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Schools’ Deployment of Security Equipment Projected to Rise

Research firm IHS Inc. is forecasting strong growth for security equipment in schools throughout the United States for the next several years. IHS estimates the market size for security equipment in schools to reach $634 million this year and is expected to surpass $720 million by 2014.




AUSTIN, Texas — Research firm IHS Inc. is forecasting strong growth for security equipment in schools throughout the United States for the next several years. IHS estimates the market size for security equipment in schools to reach $634 million this year and is expected to surpass $720 million by 2014.

The research firm’s attributes the growth, in part, to high-profile shootings such as the Sandy Hook Elementary School massacre on Dec. 14, 2012. These events force schools to review their existing policies and create threat assessments as well as new policies and procedures. There is no set standard for what schools need to do to prevent these tragedies, according to Blake Kozak, senior analyst for access control, fire and security at IHS.

“Perhaps the key here is to have ongoing discussions and security reviews long after such events fade from media coverage,” Kozak says, “for example continued knowledge sharing between school districts and universities to find best practices.”

In many cases, funding continues to be a barrier for the expanded deployment of security equipment. Some of the budget shortfall is being mitigated by additional funds provided to schools through state-funding and grants. Also, the U.S. Justice Department is helping to pay for additional officers. It awarded $45 million from Community Oriented Policing Services (COPS) grants this year to schools that planned security enhancements. This also includes Secure Our Schools (SOS) programs.

Security equipment installations and upgrades as well as policies will vary by school district and university; however, IHS finds that video surveillance will be the focal point in the years to come.

Effective security comes from having effective policies in place and then leveraging the security system you have. For example, video surveillance can act as a “force multiplier” by giving the campus officers greater visibility, either through having more cameras on campus, or by being more intelligent and combining access control and video surveillance technologies. In other observations by IHS:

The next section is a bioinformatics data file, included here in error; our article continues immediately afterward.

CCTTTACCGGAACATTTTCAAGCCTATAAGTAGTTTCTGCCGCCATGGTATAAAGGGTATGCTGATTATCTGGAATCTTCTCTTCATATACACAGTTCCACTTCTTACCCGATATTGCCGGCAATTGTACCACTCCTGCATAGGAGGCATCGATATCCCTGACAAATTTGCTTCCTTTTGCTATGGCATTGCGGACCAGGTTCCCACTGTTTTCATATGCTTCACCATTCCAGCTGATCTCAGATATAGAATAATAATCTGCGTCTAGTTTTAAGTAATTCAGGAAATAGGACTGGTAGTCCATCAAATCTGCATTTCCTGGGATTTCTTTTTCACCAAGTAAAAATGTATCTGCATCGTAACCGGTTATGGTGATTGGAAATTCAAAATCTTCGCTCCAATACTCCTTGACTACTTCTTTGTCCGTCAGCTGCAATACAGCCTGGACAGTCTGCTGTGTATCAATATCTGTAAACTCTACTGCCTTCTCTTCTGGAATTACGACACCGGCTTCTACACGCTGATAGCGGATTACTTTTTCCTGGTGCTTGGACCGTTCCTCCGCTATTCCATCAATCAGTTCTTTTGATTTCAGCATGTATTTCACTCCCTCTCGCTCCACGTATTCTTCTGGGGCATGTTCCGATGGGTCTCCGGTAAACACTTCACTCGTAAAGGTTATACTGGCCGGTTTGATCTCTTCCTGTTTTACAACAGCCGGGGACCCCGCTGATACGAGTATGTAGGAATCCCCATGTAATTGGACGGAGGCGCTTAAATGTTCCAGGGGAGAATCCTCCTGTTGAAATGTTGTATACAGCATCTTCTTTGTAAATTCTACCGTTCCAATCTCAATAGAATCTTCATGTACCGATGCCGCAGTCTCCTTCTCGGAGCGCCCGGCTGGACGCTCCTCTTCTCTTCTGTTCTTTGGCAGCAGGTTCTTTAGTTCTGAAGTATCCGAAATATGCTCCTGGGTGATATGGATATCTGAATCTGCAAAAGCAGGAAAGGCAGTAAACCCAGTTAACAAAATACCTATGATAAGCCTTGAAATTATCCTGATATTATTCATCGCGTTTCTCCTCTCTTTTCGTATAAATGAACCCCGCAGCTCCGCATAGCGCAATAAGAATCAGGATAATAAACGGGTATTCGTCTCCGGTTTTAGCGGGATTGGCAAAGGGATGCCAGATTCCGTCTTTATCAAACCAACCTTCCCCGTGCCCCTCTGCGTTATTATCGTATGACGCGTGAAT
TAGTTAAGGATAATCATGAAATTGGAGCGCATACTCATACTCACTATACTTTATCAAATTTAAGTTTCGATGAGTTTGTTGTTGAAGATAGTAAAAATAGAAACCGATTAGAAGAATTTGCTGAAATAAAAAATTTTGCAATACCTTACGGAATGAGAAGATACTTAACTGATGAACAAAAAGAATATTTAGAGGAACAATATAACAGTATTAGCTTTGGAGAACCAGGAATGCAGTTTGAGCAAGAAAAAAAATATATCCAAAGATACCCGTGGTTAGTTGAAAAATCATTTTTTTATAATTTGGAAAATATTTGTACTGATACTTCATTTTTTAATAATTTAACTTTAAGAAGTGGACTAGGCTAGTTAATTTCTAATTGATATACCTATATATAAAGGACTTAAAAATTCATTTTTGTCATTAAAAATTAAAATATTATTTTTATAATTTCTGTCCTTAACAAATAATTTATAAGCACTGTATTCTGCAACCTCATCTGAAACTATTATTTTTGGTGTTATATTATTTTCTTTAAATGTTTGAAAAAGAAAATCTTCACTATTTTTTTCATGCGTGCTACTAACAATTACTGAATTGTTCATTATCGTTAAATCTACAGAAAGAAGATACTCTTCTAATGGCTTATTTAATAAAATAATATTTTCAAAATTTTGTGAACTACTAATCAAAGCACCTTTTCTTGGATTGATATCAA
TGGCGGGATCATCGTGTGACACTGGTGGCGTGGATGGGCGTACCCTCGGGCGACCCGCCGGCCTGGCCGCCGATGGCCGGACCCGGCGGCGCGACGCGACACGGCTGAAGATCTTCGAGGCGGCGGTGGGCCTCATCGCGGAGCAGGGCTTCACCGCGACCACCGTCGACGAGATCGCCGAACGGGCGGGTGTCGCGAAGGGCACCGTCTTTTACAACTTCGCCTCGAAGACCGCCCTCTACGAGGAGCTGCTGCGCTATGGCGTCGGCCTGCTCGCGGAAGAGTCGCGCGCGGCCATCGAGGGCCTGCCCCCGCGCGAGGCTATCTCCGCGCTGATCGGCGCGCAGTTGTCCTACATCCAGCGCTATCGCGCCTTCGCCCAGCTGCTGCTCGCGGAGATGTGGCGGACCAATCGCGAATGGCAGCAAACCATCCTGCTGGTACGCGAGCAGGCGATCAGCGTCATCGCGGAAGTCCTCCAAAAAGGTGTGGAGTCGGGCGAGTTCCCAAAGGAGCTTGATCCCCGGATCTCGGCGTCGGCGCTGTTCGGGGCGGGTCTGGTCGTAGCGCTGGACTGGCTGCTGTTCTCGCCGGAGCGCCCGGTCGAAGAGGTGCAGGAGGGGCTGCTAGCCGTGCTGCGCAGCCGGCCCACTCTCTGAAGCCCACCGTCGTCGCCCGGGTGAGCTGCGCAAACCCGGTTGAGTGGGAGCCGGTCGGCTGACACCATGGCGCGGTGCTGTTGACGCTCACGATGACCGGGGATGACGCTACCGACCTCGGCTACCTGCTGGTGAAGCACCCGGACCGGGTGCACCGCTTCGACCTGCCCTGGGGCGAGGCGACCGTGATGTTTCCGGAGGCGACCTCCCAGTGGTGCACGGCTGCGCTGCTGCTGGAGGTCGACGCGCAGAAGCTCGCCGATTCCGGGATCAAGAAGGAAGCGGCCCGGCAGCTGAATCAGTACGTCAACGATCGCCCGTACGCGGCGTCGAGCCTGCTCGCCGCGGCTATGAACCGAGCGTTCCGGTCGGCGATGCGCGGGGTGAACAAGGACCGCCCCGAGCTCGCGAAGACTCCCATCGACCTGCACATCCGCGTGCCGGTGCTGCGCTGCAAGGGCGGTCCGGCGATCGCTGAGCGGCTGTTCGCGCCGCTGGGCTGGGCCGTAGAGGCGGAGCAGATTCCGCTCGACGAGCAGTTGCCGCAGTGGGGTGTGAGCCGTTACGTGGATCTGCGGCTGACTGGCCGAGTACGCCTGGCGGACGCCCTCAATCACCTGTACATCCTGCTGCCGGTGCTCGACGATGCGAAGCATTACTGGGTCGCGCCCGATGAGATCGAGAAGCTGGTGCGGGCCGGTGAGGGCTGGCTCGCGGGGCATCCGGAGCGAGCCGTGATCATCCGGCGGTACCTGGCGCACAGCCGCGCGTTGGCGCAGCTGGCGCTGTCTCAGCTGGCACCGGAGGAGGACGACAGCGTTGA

• IHS expects growth of video surveillance in schools to be twice as fast as that of access control through 2017.
  • From the end-user perspective, there are several critical success factors that decision makers look for in a security solution: user-friendly, integration, safety, reliability.
  • School officials are likely to spend money on a case by case basis. However, there is a growing trend to have interactive solutions between staff and first responders. In addition, video is looking to be used in real-time not just for forensics. Having video cameras on the perimeter of the school building can also act as a deterrent in some cases.
  • Investment will likely differ between universities and K-12. Oftentimes there are a few police officers per school district, and most of the time these officers are used to monitoring high schools (rather than elementary). Alternatively, universities often have their own dedicated police that could utilize a control room. It also tends to be easier for universities to increase its police force before a K-12 school district.
  • Having video surveillance in place is crucial, but having folks in place who can quickly respond to a situation is equally important.
  • For K-12, many schools already have access control but these solutions are often very basic using only proximity cards and in some cases push-pin access codes. On the other hand, many universities have already transitioned to higher security access solutions.

“Schools need to continue to develop independent security plans and develop automated approaches when able. But schools also shouldn’t forget other means of security such as stronger windows and doors,” Blake says.

Using the Sandy Hook tragedy as an example, the school had access control in place but the shooter was able to break through the glass to gain entry to the building. So while video and access control equipment provide a good starting point for a high level of security, having several layers of security help schools take a step in the right direction to prevent or limit similar tragedies in the future.

In July 2013, IHS released the  “Vertical Insights: Video Surveillance & Security in Education” report, which predicts that the market for security systems integration in educational institutions is set to expand to $4.9 billion in 2017, up from $2.7 billion in 2012. Security systems integration includes design, consultancy, installation, service, maintenance and security equipment.  Analysts expect double-digit growth every year throughout the forecast, with revenue rising by 13% to reach $3 billion in 2013.


Article Topics
Vertical Markets · News · Education Market · IHS · Industry News · Industry Research · School Security · All Topics
Education Market, IHS, Industry News, Industry Research, School Security


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